Nickel Price Supported By Philippine Mining Ban

Nickel prices were trading higher on Wednesday, supported by the Philippine’s planned closure of 23 mines. This was the second-straight session of gains for the metal, with Tuesday’s advance coming despite an overall negative trend in the base metals complex.

Last Thursday, the Philippines released the results of its latest mining inspections and ordered the closure of 23 mines, mainly nickel producers. These nickel miners account for about half of output in the world’s top nickel ore supplier. The mines facing closure are said to have violated environmental regulations.

Philippine Environment and Natural Resources Secretary Regina Lopez had this to say about the decision: “My issue here is not about mining, my issue here is social justice.” Previously, Lopez promised to put the “health and safety of the public” above mining revenues. She has the full support of Philippine President Rodrigo Duterte who has said that the Philippines could survive without a mining industry. When these inspections were announced last year there were doubts that the government would actually go through with suspensions, not wanting to forgo the revenue from mining. So far this has proven not to be the case.

When the mine closures were announced last week London Metal Exchange traded nickel futures climbed to a three-week high of $10,500 a ton. Although nickel was higher on Wednesday, it was trading just below this price point, at $10,480 per ton. It was holding steady above its resistance level of $10,425, but this was failing to spark any significant technical buying. Support was all the way down at $9,350. Even though nickel futures flirted with three-week highs, analysts believe the reaction is subdued given the gravity of the mining closures. Further upside is expected. The Philippines is the world’s largest nickel producer.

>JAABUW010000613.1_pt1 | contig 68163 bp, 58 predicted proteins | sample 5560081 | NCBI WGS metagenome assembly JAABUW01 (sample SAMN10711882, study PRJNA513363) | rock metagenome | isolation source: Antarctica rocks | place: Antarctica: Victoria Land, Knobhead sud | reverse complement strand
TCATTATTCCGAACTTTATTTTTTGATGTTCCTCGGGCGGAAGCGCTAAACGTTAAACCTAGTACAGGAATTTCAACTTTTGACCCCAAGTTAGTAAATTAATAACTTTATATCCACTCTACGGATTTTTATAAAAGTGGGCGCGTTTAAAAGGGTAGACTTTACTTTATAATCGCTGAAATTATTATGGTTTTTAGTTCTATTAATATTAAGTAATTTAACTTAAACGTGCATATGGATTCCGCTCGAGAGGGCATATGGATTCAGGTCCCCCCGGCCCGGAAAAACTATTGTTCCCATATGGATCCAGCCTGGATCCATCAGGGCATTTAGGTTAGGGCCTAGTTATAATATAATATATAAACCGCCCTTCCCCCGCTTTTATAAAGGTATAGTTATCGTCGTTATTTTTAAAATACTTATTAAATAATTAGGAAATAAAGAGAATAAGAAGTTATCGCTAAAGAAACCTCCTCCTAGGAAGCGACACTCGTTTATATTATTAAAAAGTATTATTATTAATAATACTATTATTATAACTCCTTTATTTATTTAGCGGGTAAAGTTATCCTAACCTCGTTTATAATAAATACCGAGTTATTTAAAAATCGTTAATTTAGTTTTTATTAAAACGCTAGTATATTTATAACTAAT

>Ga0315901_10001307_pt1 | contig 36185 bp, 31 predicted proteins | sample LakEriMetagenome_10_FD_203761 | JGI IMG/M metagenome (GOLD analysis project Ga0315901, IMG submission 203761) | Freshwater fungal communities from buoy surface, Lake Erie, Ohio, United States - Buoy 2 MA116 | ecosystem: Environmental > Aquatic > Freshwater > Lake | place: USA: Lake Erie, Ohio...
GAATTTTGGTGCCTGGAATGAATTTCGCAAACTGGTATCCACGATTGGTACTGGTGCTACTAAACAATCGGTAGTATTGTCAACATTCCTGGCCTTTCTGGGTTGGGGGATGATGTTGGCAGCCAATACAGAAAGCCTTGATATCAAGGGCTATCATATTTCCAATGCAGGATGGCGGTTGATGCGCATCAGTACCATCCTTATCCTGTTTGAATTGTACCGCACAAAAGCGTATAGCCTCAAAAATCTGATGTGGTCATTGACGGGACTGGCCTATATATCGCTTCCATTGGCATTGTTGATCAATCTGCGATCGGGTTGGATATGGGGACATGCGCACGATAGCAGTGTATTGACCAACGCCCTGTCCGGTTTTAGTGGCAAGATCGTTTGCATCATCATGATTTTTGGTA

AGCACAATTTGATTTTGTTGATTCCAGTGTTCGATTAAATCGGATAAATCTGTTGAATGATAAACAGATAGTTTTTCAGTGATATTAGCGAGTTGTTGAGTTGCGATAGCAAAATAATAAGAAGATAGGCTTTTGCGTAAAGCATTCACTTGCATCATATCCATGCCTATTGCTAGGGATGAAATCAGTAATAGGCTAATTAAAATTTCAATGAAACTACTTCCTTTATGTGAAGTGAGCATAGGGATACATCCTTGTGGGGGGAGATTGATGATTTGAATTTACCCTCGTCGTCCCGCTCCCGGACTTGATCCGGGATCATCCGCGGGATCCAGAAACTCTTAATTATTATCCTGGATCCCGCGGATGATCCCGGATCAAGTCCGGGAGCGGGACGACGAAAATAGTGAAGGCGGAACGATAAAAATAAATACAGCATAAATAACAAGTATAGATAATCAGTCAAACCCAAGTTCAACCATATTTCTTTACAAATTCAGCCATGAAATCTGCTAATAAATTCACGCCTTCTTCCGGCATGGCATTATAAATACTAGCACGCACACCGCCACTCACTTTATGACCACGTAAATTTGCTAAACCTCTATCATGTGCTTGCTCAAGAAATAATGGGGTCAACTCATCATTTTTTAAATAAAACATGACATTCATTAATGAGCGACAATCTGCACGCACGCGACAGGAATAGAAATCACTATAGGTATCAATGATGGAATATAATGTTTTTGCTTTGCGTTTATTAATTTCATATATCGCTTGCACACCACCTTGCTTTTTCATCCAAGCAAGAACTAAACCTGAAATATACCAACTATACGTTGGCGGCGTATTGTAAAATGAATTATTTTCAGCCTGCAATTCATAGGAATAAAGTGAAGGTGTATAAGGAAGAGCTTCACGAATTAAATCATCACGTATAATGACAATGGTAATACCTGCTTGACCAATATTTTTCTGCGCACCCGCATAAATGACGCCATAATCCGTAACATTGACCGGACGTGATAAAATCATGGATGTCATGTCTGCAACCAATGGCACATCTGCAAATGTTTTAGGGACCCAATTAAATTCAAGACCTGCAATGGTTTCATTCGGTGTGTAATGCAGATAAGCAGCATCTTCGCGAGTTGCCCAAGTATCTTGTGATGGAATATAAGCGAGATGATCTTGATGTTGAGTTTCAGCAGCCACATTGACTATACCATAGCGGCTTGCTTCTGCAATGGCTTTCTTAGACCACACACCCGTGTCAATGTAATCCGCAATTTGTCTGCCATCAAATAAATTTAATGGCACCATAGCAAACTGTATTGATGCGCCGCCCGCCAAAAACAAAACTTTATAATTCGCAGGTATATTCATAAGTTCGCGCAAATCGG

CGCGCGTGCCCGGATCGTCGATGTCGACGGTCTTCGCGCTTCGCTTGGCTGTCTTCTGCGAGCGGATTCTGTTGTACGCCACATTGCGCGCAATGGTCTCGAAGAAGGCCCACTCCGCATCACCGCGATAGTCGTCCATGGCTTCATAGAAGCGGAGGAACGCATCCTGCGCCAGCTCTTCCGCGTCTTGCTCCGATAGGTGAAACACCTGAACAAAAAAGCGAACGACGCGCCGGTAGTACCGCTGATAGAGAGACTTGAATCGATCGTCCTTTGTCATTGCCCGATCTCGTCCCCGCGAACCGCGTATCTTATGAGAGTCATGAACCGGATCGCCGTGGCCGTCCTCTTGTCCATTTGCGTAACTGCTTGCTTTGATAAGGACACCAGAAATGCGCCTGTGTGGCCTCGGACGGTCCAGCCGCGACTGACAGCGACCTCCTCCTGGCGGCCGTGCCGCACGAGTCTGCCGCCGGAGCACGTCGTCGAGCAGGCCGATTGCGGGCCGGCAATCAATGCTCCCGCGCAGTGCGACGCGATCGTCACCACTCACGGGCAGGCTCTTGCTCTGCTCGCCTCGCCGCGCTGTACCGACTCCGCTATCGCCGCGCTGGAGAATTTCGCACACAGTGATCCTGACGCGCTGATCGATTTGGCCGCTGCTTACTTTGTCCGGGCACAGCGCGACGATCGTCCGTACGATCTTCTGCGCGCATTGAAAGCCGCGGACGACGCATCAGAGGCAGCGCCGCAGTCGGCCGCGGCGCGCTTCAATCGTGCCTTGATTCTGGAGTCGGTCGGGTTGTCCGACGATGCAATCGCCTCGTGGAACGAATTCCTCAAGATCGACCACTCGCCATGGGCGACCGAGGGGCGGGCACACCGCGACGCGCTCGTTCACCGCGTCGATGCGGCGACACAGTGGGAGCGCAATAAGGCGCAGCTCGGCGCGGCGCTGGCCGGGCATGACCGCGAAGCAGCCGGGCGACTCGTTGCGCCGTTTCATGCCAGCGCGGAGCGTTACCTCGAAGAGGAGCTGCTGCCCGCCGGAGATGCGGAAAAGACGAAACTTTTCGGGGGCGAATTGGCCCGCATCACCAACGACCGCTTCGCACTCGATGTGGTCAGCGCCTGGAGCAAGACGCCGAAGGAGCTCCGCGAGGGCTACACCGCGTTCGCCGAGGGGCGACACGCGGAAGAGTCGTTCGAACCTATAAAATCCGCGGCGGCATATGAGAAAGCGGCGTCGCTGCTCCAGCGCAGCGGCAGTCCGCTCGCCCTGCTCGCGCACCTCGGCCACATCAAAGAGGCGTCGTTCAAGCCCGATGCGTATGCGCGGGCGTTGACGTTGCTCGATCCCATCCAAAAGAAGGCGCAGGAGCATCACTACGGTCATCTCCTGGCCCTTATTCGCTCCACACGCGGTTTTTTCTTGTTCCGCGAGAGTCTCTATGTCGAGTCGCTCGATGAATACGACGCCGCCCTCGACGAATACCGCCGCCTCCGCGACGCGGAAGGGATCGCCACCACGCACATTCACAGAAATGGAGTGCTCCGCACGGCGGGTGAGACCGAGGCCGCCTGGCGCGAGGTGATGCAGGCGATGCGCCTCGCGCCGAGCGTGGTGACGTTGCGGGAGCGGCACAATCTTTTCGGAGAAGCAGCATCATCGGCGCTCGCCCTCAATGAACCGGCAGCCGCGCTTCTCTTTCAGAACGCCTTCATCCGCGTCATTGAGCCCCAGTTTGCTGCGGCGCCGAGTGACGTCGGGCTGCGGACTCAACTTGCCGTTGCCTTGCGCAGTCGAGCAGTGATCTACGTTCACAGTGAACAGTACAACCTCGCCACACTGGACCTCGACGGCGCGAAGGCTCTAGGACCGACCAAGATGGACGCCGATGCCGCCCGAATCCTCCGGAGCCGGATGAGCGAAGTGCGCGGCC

Nickel miners will likely do what they can to fight the closures. Speaking to Reuters, Ronald Recidoro from the Chamber of Mines of the Philippines said the companies impacted would “definitely” take legal action.

Leia Toovey has a B.Sc. in geology from Simon Fraser University, and her degree had a focus on resource economics. Out of school, she started working in the booming mining industry of Vancouver, Canada, covering junior mining stocks and commodities including potash, copper, nickel, oil and gold. Then she moved to New York and worked as a commodities analyst covering a breadth of commodities, from the Baltic Dry Index through the softs. As a geologist she has a greater understanding of the exploration and extraction side of commodities, and how changes in technology and the depletion of resources impact pricing. At Economic Calendar she covers a variety of commodities, providing daily technical and fundamental analysis and assessing major market developments.

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